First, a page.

The recent speaker to campus who has attracted so much attention has also spoken at Harvard, Cornell, the University of Pennsylvania, and Wellesley to name only a few institutions both in the United States and abroad. As academic institutions, we must be committed to academic freedom and free speech. Just as I objected to the call for the American Studies Association boycott of Israeli academic institutions, I will defend the faculty’s right to bring speakers of their choice to campus. I also will let the faculty who invited the recent lecturer speak for themselves.
Along with many others in the Vassar community, I am dissatisfied with the range of perspectives being presented on campus regarding the Israeli-Palestinian conflict, and we are working to fill this gap. While many people on campus work hard to do this, the megaphone effect of those who think they know what is going on but really don’t, damages those efforts. As I have said before, Vassar deserves, and demands, better.
The real tragedy here, of course, is that Vassar College needed to have this conversation at all. But it is foolish to assume that in the great halls of academia where freedom of thought, inquiry and opinion reign that prejudice does not exist. It does. It always has and it always will. Perhaps some important perspective will be found in the days and weeks to come and perhaps not. One thing is certain. A great institution of higher learning has some explaining to do. Such explanations, however, will do little if people of good will are unwilling to listen. This is essential as listening is the foundation of understanding. It is necessary as understanding leads to healing.
We must remember, however, that bigotry, hatred and anti-Semitism are intolerable in a civilized society. As such, if there is a cancer in this place which so many of us love, it must be cut out, as surely as if were afflicting our own bodies. But a biopsy must nevertheless be done to determine how extensive the problem is. Is it a powerful malignancy comprised of many or the benign idiocy of a few? This we will determine. Some have suggested the patient is already too far gone; that we should now turn our backs and focus our efforts on those still worth saving.
I defy this notion.
Until Vassar College is dead and relegated to history, I, for one, will not allow those who seek to rip us apart because of our religious beliefs, who want wholesale bigotry to define this community, who have already decided that it is an irretrievable cesspool of prejudice or want only their side to be heard and no one else’s any semblance of victory of comfort.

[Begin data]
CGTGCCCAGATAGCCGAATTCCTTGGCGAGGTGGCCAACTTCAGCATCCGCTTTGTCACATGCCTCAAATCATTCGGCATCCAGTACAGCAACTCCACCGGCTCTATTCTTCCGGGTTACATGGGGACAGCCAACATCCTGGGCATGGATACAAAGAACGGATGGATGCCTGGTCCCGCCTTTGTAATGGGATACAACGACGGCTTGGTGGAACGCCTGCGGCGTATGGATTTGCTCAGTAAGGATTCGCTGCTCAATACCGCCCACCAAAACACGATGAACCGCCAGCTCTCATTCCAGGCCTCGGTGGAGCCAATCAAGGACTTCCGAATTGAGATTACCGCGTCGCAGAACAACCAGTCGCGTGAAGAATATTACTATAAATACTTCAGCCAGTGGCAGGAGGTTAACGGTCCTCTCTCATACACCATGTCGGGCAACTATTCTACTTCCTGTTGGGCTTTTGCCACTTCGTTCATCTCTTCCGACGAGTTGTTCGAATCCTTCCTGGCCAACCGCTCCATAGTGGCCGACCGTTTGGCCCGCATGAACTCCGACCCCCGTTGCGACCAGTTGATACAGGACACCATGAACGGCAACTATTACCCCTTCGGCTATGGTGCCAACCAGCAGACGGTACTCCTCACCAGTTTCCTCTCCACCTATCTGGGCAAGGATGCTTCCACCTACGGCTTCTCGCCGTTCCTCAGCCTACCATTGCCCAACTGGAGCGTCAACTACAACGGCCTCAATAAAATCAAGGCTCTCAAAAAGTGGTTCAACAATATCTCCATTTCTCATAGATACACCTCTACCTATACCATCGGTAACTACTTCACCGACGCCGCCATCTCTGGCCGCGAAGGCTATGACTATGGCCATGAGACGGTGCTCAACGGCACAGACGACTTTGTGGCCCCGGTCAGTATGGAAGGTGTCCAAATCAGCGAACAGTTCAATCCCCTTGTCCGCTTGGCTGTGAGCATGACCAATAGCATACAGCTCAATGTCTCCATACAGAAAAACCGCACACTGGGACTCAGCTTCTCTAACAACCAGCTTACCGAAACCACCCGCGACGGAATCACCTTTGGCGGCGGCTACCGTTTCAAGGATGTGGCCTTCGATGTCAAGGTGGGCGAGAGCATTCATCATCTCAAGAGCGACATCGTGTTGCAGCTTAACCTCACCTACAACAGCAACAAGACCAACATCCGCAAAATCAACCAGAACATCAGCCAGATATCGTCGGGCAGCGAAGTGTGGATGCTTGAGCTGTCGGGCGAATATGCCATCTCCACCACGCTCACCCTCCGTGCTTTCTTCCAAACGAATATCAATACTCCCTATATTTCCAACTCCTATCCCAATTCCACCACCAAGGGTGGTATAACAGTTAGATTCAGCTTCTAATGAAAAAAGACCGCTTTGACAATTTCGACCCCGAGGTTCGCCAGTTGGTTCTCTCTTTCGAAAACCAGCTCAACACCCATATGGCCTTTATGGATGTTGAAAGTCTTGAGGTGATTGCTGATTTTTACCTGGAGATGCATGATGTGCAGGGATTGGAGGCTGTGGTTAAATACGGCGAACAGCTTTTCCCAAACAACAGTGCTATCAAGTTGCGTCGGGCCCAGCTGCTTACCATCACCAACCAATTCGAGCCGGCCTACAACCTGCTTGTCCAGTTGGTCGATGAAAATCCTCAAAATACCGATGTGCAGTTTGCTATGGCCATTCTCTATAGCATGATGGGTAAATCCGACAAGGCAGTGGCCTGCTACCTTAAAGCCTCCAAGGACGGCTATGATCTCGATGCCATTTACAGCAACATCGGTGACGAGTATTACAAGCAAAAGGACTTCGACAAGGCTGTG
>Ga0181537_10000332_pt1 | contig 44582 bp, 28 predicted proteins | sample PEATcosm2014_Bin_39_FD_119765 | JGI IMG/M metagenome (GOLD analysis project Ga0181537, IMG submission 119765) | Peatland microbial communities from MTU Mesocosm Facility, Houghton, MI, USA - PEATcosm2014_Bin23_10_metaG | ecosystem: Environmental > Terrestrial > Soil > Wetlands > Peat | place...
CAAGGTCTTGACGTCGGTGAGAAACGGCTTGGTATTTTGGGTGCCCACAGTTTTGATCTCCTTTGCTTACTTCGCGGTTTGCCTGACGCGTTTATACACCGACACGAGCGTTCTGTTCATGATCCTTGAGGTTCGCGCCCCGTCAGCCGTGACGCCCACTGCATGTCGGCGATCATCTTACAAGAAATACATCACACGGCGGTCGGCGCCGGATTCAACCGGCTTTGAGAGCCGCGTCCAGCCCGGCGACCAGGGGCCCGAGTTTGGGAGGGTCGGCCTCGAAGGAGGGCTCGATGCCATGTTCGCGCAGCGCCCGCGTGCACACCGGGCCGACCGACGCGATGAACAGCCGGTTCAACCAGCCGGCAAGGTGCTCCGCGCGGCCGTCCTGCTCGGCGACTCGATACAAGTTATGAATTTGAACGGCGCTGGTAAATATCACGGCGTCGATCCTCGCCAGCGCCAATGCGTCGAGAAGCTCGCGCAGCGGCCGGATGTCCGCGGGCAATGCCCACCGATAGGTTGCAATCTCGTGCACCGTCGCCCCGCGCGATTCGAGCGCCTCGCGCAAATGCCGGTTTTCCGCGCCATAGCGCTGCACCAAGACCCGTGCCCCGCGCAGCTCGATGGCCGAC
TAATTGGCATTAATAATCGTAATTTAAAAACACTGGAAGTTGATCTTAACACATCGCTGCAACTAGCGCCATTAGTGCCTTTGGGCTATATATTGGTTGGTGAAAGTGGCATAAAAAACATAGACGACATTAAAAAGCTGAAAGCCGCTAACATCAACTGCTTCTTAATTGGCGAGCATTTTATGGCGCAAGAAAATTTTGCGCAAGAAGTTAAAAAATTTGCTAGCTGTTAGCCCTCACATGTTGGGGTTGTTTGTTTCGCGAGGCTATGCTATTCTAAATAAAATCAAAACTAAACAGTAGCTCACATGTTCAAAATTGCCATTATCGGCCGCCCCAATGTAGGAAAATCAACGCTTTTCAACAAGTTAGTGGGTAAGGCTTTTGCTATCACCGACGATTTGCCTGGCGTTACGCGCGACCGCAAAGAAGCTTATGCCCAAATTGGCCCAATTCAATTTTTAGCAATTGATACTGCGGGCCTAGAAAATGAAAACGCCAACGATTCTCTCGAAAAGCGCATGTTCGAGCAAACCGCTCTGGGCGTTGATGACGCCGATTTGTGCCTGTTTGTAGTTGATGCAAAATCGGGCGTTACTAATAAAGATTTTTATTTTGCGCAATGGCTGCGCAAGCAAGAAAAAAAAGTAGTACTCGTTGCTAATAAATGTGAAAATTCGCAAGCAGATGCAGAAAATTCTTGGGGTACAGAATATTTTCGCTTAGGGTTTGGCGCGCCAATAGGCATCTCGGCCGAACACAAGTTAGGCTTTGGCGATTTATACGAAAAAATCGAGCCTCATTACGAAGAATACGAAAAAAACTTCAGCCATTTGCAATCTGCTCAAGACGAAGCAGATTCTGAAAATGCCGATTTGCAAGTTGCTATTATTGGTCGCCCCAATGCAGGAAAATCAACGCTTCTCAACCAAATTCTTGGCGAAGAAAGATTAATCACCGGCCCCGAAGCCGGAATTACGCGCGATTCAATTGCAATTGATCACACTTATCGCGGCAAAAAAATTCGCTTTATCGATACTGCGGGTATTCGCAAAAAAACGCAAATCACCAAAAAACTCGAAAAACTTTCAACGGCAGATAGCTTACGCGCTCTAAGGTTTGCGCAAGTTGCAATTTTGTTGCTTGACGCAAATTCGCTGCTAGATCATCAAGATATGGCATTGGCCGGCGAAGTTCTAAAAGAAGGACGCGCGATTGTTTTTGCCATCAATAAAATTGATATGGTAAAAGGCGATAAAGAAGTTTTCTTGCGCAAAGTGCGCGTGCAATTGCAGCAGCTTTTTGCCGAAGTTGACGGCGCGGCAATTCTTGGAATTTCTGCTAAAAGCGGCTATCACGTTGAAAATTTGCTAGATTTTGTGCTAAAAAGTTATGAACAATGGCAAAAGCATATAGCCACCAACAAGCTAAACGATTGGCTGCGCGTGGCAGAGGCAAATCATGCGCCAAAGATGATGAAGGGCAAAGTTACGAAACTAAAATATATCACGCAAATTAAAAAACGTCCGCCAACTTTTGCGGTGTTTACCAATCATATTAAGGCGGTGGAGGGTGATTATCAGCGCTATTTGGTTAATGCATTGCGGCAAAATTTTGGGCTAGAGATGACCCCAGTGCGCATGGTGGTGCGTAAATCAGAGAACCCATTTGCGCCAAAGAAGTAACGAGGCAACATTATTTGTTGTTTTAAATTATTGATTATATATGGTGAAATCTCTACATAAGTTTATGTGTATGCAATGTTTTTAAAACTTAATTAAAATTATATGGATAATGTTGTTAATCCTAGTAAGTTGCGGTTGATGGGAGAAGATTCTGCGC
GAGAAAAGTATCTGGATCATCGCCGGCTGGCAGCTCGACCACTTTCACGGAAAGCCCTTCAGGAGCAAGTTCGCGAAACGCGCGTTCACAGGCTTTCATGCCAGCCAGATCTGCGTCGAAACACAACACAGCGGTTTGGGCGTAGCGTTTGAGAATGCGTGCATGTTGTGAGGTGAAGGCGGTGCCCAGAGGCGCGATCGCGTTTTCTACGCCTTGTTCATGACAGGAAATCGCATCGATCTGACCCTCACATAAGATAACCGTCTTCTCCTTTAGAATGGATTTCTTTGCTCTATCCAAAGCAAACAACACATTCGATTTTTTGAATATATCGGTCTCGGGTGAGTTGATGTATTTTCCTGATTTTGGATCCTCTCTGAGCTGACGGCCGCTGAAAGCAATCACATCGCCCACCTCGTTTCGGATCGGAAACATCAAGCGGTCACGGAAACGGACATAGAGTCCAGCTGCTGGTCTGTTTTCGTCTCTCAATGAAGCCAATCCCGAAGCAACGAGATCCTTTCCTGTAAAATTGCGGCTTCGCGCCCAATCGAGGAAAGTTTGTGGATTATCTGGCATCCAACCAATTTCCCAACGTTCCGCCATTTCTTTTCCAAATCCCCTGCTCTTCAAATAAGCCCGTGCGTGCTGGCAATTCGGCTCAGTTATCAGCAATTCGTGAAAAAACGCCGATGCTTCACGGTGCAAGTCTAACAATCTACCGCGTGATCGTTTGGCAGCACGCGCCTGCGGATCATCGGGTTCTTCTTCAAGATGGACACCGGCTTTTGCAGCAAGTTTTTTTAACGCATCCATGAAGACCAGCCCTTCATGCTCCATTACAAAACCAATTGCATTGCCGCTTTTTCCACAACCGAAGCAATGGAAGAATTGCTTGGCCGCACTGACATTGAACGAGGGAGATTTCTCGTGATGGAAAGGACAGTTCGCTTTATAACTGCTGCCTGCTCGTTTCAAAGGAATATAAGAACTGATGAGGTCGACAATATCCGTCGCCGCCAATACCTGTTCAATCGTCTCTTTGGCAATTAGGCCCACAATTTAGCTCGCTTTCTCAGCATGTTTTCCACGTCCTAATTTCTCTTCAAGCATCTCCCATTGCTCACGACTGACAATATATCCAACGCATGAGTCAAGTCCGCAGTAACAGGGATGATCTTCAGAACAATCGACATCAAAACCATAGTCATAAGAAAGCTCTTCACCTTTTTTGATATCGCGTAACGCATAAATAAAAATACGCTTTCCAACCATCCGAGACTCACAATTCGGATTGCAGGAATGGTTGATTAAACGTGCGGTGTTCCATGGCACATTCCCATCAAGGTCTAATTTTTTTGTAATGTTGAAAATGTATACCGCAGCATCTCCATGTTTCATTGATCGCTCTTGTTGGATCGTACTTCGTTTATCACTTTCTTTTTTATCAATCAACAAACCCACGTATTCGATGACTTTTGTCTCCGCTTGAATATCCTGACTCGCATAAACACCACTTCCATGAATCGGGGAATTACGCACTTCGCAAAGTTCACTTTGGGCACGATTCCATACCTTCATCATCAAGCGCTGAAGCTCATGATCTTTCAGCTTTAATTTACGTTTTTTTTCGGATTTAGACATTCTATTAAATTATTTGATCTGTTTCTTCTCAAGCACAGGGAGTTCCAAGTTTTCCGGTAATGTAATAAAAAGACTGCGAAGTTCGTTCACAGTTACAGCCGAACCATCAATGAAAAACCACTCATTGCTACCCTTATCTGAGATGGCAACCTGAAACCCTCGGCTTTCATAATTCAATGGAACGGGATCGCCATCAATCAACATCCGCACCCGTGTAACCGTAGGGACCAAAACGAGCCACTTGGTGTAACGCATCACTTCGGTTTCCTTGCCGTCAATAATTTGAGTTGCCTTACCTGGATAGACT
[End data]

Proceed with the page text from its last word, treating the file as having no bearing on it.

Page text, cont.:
We are Vassar. We are many and we are strong. Do not fuck with us.
It has been over 150 years since the American Civil War came to a close. The men on both sides of the conflict were sent home by their commanders and whether in victory or in defeat, there can be no doubt that all were glad to see the conflict finally draw to a close. Many thousands had been killed on the battlefield. Hundreds of thousands more had died of disease and starvation. Roughly 2% of the country’s population, an estimated 620,000 men, lost their lives as a result of the war. Taken as a percentage of today’s population, the death toll would have reached 6,000,000, a figure roughly equivalent to the Nazi Holocaust.
In the midst of these sobering numbers, we as a country once again face a spectre from this past conflagration. But it is not the horrors of Civil War itself that visit us, nor the war’s root causes, which have been debated by historians and scholars for generations. Rather, it is the symbols from those dark years that grip us like the possession of an evil spirit that will not go away of its own accord without a kind of national exorcism.
The discussion surrounding statues of Confederate luminaries in Southern cities, most notably of Robert E. Lee, and especially the flying of the Confederate Flag, has been going on for years. But only recently have questions about what these emblems truly symbolize about our past, and about ourselves, gripped our national consciousness so strongly.
Just pause for a moment and remember what America has endured over the last few years. From the brutal murders of nine black parishioners at the Emmanuel AME Church in Charleston to the violent “Unite The Right” Rally of white supremacists and neo-Nazis in Charlottesville, the antagonism born of Gettysburg, Antietam and Chancellorsville return like vengeful revenants from those silent battlefields to haunt our Union once again.
Consider the recent election of Corey Stewart to be the Republican nominee for Senate in Virginia. Stewart, whose only previous experience in elected office has been as an at-large commissioner in Prince William County just south of Washington DC, is an ultraconservative firebrand who has crafted a public persona as a stalwart defender of Confederate monuments. His ascendance to the national spotlight will invariably challenge us all once again to consider the full weight of what it means to have symbols from a conflict that literally split America in two in public for all to see.
To put a fine point on it, why are there still Confederate flags and statues on public property? These are symbols of a war initiated by Southern states in 1861, motivated by a belief in white racial supremacy, rising up in armed insurrection against the Union, claiming “State’s Rights” in an effort to retain the ability to own black human beings as slaves.
Now, to be clear, slavery and indentured servitude existed in the North as well. The Revised Fugitive Slave Act of 1850 held that all United States citizens, whether in the North or the South, had to return any runaway slaves to their “rightful owners” or face severe penalties which could include 6 months imprisonment and a fine of $1,000; the equivalent of $28,000 today. New York did not completely abolish slavery until 1827. Pennsylvania did not achieve complete abolition until 1847. Connecticut had slaves until 1848. New Jersey and New Hampshire did not totally abolish slavery until the after the close of the Civil War and the passage of the 13th Amendment in 1865.